Hebrew University academic Samuel Barnai said Ukrainian unity extends beyond political parties and politicians, such as President Volodymyr Zelensky (pictured here), and the war is viewed as a great patriotic fight for Ukraine. (photo from president.gov.ua)
In the July 12, 2021, essay “On the Historical Unity of Russians and Ukrainians,” Russian President Vladimir Putin declares, “I am confident that true sovereignty of Ukraine is possible only in partnership with Russia. Our spiritual, human and civilizational ties formed for centuries and have their origins in the same sources. They have been hardened by common trials, achievements and victories. Our kinship has been transmitted from generation to generation. It is in the hearts and the memory of people living in modern Russia and Ukraine, in the blood ties that unite millions of our families. Together we have always been and will be many times stronger and more successful. For we are one people.”
This quote from Putin’s 2021 essay was shared by Prof. Yitzhak Brudny at a March 15 Hebrew University of Jerusalem webinar focused on “the ideological sources of the Russian-Ukrainian War.” The webinar featured Brudny, a professor of political science and history, and Samuel Barnai, an adjunct lecturer at the European Forum and at the HU’s Rothberg International School.
Brudny explained that Putin went even further in his claims just over a year after that essay. On Feb. 21, 2022, three days prior to the Russian invasion of Ukraine, Putin stated that “modern Ukraine was entirely created by Russia, more precisely, by the Bolshevik, communist Russia. This process began almost immediately after the 1917 revolution” and “Ukraine never had a tradition of genuine statehood.” Later in the speech, Putin points to Russia as being the main enemy in the eyes of the United States and NATO.
According to Brudny, these statements show a denial by Putin of Ukraine’s right to exist without an alliance with Russia and that the current Ukraine state is a “forepost of NATO” run by an “illegitimate, puppet government.” In Putin’s mind, he can justify the war because he sees it as rectifying an historical injustice caused more than a century ago, as well as remedying the security issues posed by a NATO-friendly state as Russia’s neighbour.
Brudny outlined the more recent history of Ukraine, from its 1991 independence from the Soviet Union (during its dissolution) to the present day. Ukraine stands in stark contrast to Russia in that it has accepted democratic electoral processes. Russia, meanwhile, has grown increasingly authoritarian and views a democratic state positioned between it and NATO countries, especially those that were part of the former Eastern Bloc, as a threat.
Barnai spoke to Russia’s military goals at the outset of the current conflict: destruction of Ukrainian air forces, destruction of Ukraine’s military headquarters, the besiegement of the capital Kyiv and the creation of a puppet government.
“Now that we are talking on the 20th day of the war, none of the targets have been reached,” said Barnai. “How can this be explained? In my opinion, one of the main reasons is the consolidation of Ukrainian society. There is widespread support for the president [Volodymyr Zelensky] and the government, which was not even the case two months ago. There is also support for accession to the EU and NATO, even in the Russian-speaking parts of Ukraine, which were less sympathetic to joining these alliances before,” he said.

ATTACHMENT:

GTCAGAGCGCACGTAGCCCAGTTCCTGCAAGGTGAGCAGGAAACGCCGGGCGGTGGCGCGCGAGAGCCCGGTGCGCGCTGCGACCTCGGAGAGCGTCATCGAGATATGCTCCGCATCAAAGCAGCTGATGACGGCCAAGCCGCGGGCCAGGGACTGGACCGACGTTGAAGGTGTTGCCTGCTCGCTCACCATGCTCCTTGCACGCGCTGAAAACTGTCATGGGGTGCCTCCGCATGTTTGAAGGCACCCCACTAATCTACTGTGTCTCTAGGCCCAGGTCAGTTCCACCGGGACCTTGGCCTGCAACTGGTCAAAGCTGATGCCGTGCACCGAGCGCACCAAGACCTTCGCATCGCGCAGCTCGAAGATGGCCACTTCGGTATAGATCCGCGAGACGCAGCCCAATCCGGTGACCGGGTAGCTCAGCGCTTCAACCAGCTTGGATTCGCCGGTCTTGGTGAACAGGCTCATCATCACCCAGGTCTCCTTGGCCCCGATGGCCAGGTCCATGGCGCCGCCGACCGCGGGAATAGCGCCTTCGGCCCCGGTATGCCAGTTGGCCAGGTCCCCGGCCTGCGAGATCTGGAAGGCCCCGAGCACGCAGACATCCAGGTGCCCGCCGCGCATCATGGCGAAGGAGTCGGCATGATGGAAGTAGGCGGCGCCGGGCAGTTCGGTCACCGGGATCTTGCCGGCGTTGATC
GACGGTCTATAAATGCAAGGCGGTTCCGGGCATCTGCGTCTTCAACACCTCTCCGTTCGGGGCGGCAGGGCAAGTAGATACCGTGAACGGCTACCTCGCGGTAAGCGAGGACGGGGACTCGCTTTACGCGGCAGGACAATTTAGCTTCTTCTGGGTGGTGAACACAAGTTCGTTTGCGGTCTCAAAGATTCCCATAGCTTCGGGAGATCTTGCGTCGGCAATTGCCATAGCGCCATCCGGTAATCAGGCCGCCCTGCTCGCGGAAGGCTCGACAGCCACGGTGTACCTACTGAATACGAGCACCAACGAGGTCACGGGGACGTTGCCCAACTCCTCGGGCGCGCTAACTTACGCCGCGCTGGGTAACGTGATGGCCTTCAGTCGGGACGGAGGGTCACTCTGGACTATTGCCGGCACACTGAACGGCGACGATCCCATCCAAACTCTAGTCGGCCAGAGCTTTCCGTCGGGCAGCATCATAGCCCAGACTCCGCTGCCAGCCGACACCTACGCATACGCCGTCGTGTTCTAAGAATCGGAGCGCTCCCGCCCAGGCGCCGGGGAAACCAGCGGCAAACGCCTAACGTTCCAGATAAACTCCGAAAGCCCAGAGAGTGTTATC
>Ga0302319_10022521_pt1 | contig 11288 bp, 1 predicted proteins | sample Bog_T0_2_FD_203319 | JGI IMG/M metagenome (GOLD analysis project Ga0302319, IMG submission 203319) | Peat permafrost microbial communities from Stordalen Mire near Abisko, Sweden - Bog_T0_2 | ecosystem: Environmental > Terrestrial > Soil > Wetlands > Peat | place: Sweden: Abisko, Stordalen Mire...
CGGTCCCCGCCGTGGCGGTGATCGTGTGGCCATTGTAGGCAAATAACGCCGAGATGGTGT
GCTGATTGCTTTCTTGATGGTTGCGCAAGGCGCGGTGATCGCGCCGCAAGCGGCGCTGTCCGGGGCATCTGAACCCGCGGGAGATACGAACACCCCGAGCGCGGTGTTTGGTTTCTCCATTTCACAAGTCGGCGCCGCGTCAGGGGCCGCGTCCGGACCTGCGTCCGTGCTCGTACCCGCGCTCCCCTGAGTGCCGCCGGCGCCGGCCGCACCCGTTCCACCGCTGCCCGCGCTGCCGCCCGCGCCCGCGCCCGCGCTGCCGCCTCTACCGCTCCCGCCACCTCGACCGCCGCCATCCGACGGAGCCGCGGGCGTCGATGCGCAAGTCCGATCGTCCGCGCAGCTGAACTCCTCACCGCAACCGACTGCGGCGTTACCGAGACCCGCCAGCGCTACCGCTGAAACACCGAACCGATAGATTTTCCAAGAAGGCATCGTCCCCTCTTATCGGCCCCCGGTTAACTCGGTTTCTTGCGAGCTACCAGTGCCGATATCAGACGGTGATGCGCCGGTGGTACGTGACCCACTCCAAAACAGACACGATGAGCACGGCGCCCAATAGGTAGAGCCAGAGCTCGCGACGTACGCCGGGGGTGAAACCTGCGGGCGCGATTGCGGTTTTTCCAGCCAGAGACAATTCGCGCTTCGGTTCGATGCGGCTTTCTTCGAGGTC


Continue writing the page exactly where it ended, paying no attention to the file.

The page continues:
In Barnai’s view, the present state of Ukrainian unity extends beyond current political parties and politicians, such as Zelensky, and the war is viewed as a great patriotic fight for Ukraine.
Barnai added that Putin, who has led Russia since Dec. 31, 1999, may have fallen victim to his own propaganda, “that Ukrainian-ness is an artificial tool to cause damage to the Russian people.”
The belief that Ukrainian culture is dangerous and must be eliminated runs deep in the Russian collective consciousness. Barnai gave several historical examples that illustrate this point. There was the suppression of the Ukrainian language by Czar Peter I in 1720. In 1763, Catherine the Great issued a decree banning the teaching of the Ukrainian language at the Kyiv-Mohyla Academy. In 1876, Alexander II prohibited the printing of all Ukrainian literature within the Russian Empire. And, in 1914, there was a decree by the last czar, Nicholas II, prohibiting the Ukrainian press. Despite a range of views on other historical matters, these and other Russian leaders shared a common desire to suppress Ukrainian cultural identity.
Barnai explained that there are close ties – historical, religious, and personal – between Russians and Ukrainians, and many have family connections to both countries. He said the real threat to Putin today is not NATO or the European Union, but “the success, even if it is limited success, of political and economic reform in Ukraine.”
This threat, Barnai concluded, plays out in the lack of true participation the Russians have in the political and economic processes of their country. “The main struggle of Putin for the last 22 years,” said Barnai, “has been to deprive Russians of their rights in the political arena.”
Sam Margolis has written for the Globe and Mail, the National Post, UPI and MSNBC.